The Four Most Obnoxiously Liberal Questions From NBC's Democratic Debate

Sunday night’s Democratic debate, finally on a night when many Americans are actually home to watch it, featured NBC journalists pushing Hillary Clinton, Bernie Sanders and Martin O’Malley from the left. While the two hour program did feature some questions from the right, there were none of the personally insulting attacks seen at CNBC’s Republican debate. Here are top four worst examples.  

Singling out Bernie Sanders, Andrea Mitchell fretted, “You called Bill Clinton's past transgressions, quote, 'totally, totally, totally disgraceful and unacceptable.' Senator, do you regret saying that?” This prompted Sanders to deny any interest in “Bill Clinton's personal behavior.” 

On another topic, Lester Holt channeled the party’s liberal base: “Many Democratic voters are passionate about the need to do something to combat the threat of climate change.” He featured a YouTube video from a group called MinuteEarth. The animated production lectured, “But here at home, we still get a whooping 82 percent of our energy from coal, oil, and natural gas.” 

Holt demanded: 

LESTER HOLT: Senator Sanders, Americans love their SUVs, which spiked in sales last year as gas prices plummeted. How do you convince Americans that the problem of climate change is so urgent that they need to change their behavior?

Example number three: Holt again zeroed in on Clinton’s top opponent. 

HOLT: Senator Sanders, last week Secretary Clinton called you quote, ‘a pretty reliable vote for the gun lobby.' Right before the debate, you changed your position on immunity from lawsuits for gun manufacturers, can you tell us why?

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Finally, Holt reminded the candidates of Barack Obama’s big government activism. He underlined, “President Obama came to office determined to swing for the fences on health care reform. Voters want to know how you would define your presidency? How would you think big?” 

In fairness, there were some questions from the right. On guns, Holt noted the debate was taking place in South Carolina. He said of the event’s hosts: “They may be hearing, ‘you want to take my guns.’ What would you say to them?” 

Some of the questions, though conservative-leaning, seemed designed to undermine Sanders and promote Clinton as more moderate. Holt quizzed Sanders: “How will you win a general election labeling yourself a democratic socialist?” 

But none of the “tough” questions came near the hostile tone of the October 28, 2015 Republican debate. There, co-moderator John Harwood attacked Donald Trump: “Let’s be honest. Is this a comic book version of a presidential campaign?” To Marco Rubio, Carl Quintanilla mocked, “When the Sun-Sentinel says Rubio should resign, not rip us off, when they say Floridians sent you to Washington to do a job, when they say you act like you hate your job, do you?”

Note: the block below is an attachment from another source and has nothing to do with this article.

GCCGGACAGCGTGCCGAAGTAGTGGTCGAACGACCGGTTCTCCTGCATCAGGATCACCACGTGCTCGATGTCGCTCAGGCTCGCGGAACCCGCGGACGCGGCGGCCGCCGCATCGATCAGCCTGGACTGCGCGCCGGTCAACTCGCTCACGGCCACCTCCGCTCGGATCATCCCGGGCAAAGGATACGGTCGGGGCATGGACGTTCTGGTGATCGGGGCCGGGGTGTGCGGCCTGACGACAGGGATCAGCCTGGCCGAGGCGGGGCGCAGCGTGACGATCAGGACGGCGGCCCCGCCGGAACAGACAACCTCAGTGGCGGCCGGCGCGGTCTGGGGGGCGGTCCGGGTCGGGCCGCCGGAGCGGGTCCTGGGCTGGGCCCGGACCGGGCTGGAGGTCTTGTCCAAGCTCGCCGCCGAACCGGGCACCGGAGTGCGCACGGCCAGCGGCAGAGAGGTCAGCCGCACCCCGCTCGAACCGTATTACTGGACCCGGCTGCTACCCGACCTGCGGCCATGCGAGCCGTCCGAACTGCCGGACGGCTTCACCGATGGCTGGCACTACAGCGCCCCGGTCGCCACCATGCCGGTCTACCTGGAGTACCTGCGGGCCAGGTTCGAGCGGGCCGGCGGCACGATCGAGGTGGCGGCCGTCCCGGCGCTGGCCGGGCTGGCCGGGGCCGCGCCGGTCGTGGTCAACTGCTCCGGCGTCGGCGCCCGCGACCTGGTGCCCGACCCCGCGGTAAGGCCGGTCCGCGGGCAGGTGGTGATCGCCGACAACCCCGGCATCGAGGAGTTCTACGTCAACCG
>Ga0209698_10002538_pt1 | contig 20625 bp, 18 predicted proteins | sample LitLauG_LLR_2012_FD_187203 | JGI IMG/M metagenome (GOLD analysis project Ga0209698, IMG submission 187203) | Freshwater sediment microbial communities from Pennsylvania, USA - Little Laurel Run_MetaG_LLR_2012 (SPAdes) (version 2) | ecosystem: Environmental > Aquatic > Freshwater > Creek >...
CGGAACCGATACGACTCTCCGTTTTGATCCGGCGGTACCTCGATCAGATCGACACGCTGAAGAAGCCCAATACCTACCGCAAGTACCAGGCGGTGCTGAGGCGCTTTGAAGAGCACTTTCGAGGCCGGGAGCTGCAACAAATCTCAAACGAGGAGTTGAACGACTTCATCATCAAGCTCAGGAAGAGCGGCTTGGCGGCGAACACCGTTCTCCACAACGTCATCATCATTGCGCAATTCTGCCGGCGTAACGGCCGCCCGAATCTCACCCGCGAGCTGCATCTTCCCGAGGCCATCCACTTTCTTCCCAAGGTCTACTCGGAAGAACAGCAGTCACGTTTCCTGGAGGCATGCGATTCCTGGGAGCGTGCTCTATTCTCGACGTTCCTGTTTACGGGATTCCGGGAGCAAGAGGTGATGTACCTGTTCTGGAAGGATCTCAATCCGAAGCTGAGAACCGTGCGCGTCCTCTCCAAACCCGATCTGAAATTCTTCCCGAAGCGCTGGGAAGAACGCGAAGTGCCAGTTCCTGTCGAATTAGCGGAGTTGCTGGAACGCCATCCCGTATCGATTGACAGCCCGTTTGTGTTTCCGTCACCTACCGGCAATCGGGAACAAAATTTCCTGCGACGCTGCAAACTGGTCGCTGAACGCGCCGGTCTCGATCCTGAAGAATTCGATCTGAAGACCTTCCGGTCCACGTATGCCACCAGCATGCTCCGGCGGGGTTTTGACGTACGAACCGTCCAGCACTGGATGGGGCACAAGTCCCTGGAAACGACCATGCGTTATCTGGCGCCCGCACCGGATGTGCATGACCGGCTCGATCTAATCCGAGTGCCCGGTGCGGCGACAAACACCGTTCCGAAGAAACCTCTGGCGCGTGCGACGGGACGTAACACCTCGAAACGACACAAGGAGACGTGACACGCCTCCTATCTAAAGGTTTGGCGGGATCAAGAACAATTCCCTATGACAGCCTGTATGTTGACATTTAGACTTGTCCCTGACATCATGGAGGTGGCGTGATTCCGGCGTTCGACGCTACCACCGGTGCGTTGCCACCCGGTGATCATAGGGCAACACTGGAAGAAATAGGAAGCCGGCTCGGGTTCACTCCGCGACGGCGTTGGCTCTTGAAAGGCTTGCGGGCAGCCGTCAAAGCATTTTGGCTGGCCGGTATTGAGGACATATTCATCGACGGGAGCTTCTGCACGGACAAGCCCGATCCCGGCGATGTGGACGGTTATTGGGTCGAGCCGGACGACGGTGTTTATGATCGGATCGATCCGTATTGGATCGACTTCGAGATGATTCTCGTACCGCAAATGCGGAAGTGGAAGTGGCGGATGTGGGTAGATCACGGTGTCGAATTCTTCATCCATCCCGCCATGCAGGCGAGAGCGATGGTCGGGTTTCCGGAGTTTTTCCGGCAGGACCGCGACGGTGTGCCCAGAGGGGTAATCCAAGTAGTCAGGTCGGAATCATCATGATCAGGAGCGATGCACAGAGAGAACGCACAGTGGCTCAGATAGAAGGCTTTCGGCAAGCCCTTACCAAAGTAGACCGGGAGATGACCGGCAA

A partial transcript of Sunday's debate is below: 

LESTER HOLT: We've all laid out large visions and we're going to cover a lot of the ground you talked about as we continue in the evening. The last couple of weeks of this campaign have featured some of the sharpest exchanges in the race. Let's start with one of them, the issue of guns. Senator Sanders, last week Secretary Clinton called you quote, ‘a pretty reliable vote for the gun lobby.’ Right before the debate you changed your position on immunity from lawsuits for gun manufacturers, can you tell us why?

...

HOLT: President Obama came to office determined to swing for the fences on health care reform. Voters want to know how you would define your presidency? How would you think big? So complete this sentence: in my first 100 days in office, my top three priorities will be -- fill in the blank.

...

HOLT: Many Democratic voters are passionate about the need to do something to combat the threat of climate change, including the team of scientists from Youtube's MinuteEarth channel.

Here's their take.

ANNOUNCER: Hello from MinuteEarth. Fossil fuels have long kept our cars moving and our light bulbs lit. But we know that burning these fuels releases heat-trapping gases that are warming the planet, causing seas to rise and contributing to extreme weather events, like South Carolina's devastating flooding last year. Fighting human-caused climate change means giving up our global addiction to fossil fuels and shifting the bulk of the world's energy supply to alternative sources. Some countries have acted decisively to make this transition. But here at home, we still get a whooping 82 percent of our energy from coal, oil, and natural gas. In the U.S., political gridlock, pressure from industry lobbyists and insufficient R&D have made an already tough battle against climate change even tougher.

HOLT: Senator Sanders, Americans love their SUVs, which spiked in sales last year as gas prices plummeted. How do you convince Americans that the problem of climate change is so urgent that they need to change their behavior?


...

MITCHELL:  Senator Sanders, let me ask you a question. You called Bill Clinton's past transgressions, quote, "totally, totally, totally disgraceful and unacceptable." Senator, do you regret saying that?

Scott Whitlock
Scott Whitlock
Scott Whitlock is the associate editor for the Media Research Center's NewsBusters.org site.